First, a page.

McMansions have long dominated American suburbs. But a new crop of homes influenced by modernist architecture, called 'McModerns,' are replacing them.
For nearly 40 years, the McMansion has dominated American suburbs. The cookie-cutter homes, which typically measure between 3,000 and 5,000 square feet, are meant to exude affluence without costing buyers a fortune. Some architects have criticized the home style for its lazy design and haphazard construction.
In recent years, the McMansion has fallen out of fashion for a new type of home: the "McModern." Like the McMansion, the McModern is designed for the masses. But instead of borrowing from traditional architectural styles, McModerns take inspiration from modernist architecture, characterized by an emphasis on vertical or horizontal lines, ample natural light, and a clean aesthetic.
That's according to Kate Wagner, the author of " target="_blank"McMansion Hell," a popular blog that explains exactly why the homes are thought to be so hideous. In a recent Curbed article, Wagner writes that McModerns have been popping up in liberal cities on the West Coast, the Southwest, and the East Coast. And they've become popular with young, tech-focused, highly-educated millennials.
Unlike the McMansion, the McModern is often more minimalist, she said. McModerns can lack the ornamentation that define McMansions, like bump-outs with mix-matched materials and cathedral ceilings.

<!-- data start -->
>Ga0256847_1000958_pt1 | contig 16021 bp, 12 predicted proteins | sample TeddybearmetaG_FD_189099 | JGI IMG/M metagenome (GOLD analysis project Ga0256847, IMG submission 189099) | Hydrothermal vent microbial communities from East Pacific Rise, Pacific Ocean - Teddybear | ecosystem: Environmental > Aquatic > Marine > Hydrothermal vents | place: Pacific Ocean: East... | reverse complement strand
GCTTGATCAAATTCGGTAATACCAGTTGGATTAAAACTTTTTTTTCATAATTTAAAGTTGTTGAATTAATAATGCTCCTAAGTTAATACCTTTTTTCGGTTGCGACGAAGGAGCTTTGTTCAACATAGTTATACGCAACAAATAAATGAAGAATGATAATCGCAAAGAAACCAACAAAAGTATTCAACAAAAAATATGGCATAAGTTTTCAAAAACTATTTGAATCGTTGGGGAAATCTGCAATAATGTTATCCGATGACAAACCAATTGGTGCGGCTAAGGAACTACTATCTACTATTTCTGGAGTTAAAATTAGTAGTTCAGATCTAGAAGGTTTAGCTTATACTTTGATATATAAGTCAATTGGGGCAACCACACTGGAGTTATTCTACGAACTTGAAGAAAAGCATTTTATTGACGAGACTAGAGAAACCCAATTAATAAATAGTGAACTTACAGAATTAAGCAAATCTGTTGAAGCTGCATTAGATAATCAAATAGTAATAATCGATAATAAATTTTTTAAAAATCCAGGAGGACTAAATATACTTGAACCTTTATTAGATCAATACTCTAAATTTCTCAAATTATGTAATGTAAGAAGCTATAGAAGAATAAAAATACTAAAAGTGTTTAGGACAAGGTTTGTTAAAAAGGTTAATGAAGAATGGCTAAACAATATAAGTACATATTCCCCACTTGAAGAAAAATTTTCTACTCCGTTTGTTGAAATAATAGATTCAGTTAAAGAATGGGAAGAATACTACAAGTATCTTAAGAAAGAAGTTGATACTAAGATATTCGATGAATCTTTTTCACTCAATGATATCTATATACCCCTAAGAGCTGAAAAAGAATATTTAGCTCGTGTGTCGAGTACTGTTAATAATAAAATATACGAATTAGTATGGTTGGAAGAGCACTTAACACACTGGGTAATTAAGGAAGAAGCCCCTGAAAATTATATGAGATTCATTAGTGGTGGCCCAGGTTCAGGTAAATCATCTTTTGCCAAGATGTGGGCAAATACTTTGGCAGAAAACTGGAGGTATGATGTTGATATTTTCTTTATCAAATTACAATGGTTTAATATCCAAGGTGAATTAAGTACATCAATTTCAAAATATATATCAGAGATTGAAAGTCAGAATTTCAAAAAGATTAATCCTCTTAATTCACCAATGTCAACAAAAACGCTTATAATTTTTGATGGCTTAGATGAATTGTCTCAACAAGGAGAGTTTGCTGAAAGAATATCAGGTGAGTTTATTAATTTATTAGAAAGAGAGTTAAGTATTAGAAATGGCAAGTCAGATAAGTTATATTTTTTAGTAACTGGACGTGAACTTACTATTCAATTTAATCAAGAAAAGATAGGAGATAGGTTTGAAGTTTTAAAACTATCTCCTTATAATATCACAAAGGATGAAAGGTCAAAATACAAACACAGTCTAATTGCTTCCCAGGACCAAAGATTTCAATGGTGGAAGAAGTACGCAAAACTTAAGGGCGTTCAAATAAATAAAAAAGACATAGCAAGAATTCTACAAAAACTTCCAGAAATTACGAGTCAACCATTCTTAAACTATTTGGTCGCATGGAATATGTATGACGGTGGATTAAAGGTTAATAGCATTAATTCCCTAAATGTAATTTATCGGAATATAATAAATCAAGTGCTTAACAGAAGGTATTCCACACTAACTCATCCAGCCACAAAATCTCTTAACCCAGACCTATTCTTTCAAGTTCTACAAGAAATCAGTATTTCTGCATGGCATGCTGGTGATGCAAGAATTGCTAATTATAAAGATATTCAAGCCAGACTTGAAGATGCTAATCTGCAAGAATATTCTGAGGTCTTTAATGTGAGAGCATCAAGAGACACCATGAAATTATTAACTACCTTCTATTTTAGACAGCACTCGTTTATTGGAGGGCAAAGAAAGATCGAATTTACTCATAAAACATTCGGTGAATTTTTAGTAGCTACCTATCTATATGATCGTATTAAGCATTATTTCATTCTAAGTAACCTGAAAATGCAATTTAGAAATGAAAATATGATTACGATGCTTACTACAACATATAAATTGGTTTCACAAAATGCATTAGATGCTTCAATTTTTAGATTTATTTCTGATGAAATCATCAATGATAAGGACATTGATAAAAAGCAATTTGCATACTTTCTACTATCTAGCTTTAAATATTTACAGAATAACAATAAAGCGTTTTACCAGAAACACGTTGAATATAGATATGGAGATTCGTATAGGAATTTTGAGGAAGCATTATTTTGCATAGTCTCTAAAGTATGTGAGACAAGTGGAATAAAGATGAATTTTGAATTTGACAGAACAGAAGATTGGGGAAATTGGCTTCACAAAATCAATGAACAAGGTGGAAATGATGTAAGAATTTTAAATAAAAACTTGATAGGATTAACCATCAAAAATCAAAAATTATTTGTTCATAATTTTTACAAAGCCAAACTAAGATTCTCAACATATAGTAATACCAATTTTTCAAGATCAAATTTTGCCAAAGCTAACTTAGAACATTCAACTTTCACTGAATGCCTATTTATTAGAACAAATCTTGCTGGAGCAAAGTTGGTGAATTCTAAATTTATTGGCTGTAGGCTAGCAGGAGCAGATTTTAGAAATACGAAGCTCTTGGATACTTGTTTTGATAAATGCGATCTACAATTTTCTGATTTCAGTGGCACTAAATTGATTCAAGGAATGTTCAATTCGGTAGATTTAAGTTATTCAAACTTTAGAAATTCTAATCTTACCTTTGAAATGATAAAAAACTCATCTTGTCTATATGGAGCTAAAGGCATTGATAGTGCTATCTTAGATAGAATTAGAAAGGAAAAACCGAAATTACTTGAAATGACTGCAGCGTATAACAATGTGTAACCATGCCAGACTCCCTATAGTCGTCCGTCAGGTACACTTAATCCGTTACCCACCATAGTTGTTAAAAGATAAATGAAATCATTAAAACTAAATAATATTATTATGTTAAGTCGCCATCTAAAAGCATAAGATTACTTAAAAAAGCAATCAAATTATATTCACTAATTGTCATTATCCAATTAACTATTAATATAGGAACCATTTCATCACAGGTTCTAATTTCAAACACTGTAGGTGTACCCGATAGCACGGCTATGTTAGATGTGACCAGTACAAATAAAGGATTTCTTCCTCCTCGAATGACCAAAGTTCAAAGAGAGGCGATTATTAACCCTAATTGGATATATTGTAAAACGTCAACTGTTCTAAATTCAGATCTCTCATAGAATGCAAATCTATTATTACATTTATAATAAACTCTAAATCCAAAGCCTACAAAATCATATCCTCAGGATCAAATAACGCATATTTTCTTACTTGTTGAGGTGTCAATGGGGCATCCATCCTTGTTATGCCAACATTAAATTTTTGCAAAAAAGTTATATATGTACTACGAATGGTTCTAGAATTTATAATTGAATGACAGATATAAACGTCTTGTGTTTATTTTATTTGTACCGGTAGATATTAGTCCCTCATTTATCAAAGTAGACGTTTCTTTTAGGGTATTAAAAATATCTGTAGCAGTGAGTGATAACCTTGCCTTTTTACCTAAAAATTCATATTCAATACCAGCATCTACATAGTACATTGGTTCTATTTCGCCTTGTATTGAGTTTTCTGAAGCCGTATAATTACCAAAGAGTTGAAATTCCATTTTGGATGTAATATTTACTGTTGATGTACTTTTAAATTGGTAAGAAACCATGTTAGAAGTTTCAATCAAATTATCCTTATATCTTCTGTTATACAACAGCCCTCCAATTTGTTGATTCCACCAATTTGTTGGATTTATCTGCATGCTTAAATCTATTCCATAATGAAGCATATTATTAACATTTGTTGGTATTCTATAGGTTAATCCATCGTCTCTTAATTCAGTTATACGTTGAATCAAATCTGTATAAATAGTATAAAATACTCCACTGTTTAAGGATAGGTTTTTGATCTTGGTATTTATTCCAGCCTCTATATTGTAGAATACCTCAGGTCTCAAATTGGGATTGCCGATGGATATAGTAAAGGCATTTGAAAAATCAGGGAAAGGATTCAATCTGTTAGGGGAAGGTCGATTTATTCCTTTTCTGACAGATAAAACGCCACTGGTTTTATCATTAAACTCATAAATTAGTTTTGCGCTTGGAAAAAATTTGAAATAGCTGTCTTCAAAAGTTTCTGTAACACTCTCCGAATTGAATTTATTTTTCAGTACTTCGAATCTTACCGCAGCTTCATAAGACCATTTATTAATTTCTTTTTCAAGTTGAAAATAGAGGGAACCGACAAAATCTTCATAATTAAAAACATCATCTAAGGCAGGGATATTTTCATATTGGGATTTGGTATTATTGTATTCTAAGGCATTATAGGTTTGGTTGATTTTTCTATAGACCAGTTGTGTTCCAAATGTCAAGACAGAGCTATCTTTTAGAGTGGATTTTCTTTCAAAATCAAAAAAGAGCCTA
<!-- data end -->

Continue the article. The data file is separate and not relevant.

Modernist architecture emerged in the first half of the 20th century. Famous architects who designed in the style include Frank Lloyd Wright (Fallingwater in Mill Run, Pennsylvania), Philip Johnson (the Seagram Building in Manhattan), and Le Corbusier (Notre du Haut in Ronchamp, France).
Unlike most modernist homes, McModerns are usually not made by individual architects, but by home-building companies that use pattern books. Similar to the McMansion, the McModern is a single-family home constructed from cheap materials, like vinyl and stucco board.
As Wagner notes, many of today's homebuyers view the modernist building as a high-brow form of architecture. But with the McModern, many qualities of the McMansion still exist — it's still mass-produced and, therefore, a departure from the modernist playbook it takes notes from.